20 October 2018
Rimsky Yuen will resign as soon as Beijing endorses the co-location plan for the cross-border express rail link, according to reports. Photo: HKEJ
Rimsky Yuen will resign as soon as Beijing endorses the co-location plan for the cross-border express rail link, according to reports. Photo: HKEJ

Justice chief Rimsky Yuen preparing to put in his papers: report

Justice Secretary Rimsky Yuen Kwok-keung is likely to hand in his resignation next month and leave the post in January as he plans to return to private law practice, Apple Daily reports, citing sources. 

Chief Executive Carrie Lam Cheng Yuet-ngor is said to have wanted Yuen to stay on in the post, which he has held since 2012, but Yuen insisted on resigning so that he can resume private practice, according to the report.

Before he joined the government, Yuen was practicing law in the private sector.

The justice chief’s office declined to comment on the matter, the paper said.

There has been speculation that Yuen had told Lam before she took office in July that he would stay on his job for six months to help the government finish the preparatory work on the so-called co-location arrangement for the Guangzhou–Shenzhen–Hong Kong Express Rail Link.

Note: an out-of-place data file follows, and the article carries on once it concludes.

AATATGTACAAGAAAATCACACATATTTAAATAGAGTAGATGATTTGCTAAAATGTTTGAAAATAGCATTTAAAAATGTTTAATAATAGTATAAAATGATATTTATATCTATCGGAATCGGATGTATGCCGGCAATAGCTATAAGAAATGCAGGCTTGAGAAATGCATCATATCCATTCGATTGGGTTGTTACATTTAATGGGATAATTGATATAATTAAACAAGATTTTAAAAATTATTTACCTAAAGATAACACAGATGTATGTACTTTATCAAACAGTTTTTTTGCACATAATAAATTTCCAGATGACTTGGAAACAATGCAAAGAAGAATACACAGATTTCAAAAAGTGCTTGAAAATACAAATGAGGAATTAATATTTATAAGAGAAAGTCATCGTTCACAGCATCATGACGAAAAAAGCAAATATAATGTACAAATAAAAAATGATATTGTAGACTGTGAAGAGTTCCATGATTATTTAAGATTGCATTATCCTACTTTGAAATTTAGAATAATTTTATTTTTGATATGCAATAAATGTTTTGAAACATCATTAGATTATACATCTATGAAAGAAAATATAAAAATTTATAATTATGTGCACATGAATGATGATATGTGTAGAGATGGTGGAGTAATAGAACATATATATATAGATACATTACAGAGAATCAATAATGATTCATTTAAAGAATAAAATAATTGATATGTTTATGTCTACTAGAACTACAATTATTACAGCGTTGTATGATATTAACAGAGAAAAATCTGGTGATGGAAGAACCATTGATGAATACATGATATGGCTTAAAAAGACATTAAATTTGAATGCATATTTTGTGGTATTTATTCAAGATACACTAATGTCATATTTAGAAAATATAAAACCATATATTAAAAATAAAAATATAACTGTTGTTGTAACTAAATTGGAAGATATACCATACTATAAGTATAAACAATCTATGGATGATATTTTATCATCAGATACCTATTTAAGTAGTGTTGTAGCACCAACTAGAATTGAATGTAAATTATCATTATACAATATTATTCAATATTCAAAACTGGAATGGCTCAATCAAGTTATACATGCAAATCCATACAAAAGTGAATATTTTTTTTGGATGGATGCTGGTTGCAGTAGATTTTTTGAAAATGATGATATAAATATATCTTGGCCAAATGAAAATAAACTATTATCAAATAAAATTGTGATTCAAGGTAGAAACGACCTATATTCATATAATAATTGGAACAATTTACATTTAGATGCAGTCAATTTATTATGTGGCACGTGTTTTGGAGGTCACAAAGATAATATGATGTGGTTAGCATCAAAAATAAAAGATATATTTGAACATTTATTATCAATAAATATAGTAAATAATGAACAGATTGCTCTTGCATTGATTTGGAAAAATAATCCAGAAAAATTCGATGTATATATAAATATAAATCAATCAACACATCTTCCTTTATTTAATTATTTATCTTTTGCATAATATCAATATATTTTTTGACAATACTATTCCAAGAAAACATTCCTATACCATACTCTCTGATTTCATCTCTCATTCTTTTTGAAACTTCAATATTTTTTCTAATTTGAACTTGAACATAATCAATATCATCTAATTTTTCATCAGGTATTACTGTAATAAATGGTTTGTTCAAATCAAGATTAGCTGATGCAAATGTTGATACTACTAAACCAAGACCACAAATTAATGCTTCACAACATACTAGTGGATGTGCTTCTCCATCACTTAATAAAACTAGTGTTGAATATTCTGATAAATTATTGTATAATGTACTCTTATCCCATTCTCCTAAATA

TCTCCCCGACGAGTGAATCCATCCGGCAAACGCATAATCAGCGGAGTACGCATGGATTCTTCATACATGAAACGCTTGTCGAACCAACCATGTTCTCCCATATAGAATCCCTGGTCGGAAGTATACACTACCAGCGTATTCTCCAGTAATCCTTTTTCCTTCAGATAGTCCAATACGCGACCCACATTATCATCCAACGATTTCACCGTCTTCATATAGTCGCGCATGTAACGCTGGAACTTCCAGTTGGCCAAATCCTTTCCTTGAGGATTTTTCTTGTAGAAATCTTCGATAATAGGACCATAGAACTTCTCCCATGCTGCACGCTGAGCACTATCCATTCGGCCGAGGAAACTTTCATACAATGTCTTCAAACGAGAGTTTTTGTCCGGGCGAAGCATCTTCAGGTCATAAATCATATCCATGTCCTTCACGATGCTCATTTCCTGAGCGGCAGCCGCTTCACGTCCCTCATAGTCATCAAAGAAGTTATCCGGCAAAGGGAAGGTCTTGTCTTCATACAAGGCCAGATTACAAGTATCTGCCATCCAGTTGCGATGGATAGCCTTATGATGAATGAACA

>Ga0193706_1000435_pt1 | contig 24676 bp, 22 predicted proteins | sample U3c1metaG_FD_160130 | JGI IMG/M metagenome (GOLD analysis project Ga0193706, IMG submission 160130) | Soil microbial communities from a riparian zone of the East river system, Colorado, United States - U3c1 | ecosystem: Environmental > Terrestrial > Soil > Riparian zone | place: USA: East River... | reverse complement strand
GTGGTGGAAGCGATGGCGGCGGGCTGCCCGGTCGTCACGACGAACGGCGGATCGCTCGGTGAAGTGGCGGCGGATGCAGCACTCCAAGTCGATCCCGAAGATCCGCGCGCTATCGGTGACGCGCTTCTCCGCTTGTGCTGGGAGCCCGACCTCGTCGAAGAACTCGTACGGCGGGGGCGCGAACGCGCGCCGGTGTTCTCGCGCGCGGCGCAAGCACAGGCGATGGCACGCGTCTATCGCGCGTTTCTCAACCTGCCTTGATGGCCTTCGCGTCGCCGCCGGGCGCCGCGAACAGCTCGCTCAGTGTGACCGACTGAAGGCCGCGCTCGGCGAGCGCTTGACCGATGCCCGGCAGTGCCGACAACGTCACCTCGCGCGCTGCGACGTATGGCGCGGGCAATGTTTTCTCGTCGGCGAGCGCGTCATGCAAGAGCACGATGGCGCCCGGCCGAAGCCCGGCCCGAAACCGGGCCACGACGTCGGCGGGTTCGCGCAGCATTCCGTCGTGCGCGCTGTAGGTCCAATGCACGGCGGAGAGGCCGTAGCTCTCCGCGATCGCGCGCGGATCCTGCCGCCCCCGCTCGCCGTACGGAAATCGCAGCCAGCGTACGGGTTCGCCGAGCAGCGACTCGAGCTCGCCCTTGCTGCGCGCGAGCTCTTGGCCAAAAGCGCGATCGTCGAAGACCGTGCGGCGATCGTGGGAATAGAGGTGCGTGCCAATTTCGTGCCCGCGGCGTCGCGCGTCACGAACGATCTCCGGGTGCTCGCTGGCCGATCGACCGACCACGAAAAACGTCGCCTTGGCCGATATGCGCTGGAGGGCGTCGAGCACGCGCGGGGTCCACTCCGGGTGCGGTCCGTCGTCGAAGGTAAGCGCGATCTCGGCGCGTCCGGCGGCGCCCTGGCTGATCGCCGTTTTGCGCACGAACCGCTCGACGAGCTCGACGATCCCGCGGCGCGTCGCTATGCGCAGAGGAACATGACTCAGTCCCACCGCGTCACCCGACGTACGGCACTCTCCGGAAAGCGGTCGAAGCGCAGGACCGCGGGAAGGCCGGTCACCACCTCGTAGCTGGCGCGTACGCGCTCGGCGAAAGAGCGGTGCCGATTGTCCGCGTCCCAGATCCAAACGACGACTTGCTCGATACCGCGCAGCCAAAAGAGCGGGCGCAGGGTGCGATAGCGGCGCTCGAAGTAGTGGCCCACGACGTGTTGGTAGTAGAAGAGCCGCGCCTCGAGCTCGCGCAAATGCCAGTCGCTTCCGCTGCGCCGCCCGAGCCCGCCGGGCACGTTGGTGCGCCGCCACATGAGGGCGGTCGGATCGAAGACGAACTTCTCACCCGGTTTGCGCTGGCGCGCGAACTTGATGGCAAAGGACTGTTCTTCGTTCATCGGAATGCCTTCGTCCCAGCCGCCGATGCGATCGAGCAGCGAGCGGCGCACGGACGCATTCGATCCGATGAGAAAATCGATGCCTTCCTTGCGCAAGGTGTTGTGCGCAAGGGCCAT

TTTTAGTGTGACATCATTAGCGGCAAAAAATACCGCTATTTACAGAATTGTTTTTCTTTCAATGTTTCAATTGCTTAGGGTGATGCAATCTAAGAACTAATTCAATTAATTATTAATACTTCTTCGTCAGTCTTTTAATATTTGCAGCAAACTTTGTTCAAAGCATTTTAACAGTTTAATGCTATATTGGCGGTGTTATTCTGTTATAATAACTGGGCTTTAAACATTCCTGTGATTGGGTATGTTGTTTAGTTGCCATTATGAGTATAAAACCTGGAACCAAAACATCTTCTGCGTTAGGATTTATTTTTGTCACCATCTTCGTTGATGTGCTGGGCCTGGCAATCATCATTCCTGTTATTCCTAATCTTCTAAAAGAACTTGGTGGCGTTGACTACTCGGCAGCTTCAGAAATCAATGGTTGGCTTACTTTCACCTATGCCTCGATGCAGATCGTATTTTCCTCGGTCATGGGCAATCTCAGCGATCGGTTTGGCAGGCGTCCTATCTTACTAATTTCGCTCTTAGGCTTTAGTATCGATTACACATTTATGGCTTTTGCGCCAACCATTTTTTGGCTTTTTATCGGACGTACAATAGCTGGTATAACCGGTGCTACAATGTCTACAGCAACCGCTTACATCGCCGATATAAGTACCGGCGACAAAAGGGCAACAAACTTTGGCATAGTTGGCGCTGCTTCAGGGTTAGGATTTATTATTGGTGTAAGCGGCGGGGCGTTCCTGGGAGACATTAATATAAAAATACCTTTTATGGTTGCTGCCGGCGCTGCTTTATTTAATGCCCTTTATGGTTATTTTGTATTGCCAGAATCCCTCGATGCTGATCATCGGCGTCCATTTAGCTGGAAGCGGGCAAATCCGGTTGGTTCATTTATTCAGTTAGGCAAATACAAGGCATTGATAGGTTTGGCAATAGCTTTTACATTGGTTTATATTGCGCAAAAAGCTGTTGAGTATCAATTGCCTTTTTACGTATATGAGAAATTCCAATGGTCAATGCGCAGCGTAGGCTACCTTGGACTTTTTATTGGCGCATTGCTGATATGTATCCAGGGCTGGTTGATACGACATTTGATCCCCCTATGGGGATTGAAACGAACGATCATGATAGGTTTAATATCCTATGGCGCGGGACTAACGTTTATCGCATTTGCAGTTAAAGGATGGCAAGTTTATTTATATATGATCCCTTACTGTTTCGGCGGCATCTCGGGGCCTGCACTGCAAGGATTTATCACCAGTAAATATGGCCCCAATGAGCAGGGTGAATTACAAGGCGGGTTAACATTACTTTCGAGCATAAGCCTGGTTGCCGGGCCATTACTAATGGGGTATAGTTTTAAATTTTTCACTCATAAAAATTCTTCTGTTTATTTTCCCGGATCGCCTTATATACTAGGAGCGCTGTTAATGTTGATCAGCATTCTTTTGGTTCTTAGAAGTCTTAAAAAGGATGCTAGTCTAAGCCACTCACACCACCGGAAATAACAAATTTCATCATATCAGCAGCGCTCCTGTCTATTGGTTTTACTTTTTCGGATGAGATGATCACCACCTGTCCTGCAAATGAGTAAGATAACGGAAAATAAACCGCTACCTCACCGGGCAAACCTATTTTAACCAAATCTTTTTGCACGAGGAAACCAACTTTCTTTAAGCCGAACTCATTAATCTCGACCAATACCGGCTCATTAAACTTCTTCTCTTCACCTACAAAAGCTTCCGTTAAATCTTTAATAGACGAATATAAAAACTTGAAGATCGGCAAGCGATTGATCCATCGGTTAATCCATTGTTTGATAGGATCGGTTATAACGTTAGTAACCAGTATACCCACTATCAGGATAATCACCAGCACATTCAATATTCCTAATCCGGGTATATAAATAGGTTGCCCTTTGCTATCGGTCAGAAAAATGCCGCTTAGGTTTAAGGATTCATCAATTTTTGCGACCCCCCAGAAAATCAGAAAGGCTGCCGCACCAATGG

Lam did not confirm Yuen’s departure when she was asked earlier by media about the rumor.

Apple Daily cited its sources as saying that Yuen may tender his resignation immediately once the National People’s Congress Standing Committee endorses the co-location plan, a move likely in early December.

The committee’s approval and endorsement is the second step of the so-called three-step process designed by the government for the plan.

An agreement signed between the Hong Kong and Guangdong governments last weekend was the first step, while the third and final step will be local legislation in Hong Kong.

According to the Apple Daily report, Yuen will join Temple Chambers, one of the leading barristers’ chambers in Hong Kong.

He is said to have signed a six-year rental agreement for an office in the chambers. Renovation work at the space he has taken up is close to completion, suggesting that Yuen could move in soon, according to a source.

Another source was quoted as saying that Yuen is picking a date for a farewell meal gathering to formally say goodbye to his colleagues.

Dennis Kwok Wing-hang, who represents the legal sector in the Legislative Council, said he too has heard that Yuen could leave the government in January. 

Kwok said he gives Yuen credit for the official’s efforts to push arbitration-related matters in Hong Kong, but added that he cannot agree with the way Yuen dealt with the case pertaining to the prosecution and jailing of three prominent former student leaders.  

As for Yuen’s successor, the selection work is said to have begun. There is some speculation that the post could be handed to sitting Solicitor General Wesley Wong Wai-chung.

However, a source from the legal circle told Apple Daily that Wong has no intention of leading the Department of Justice, and that the job could go to Paul Lam Ting-kwok, who is currently chairman of the Hong Kong Bar Association.

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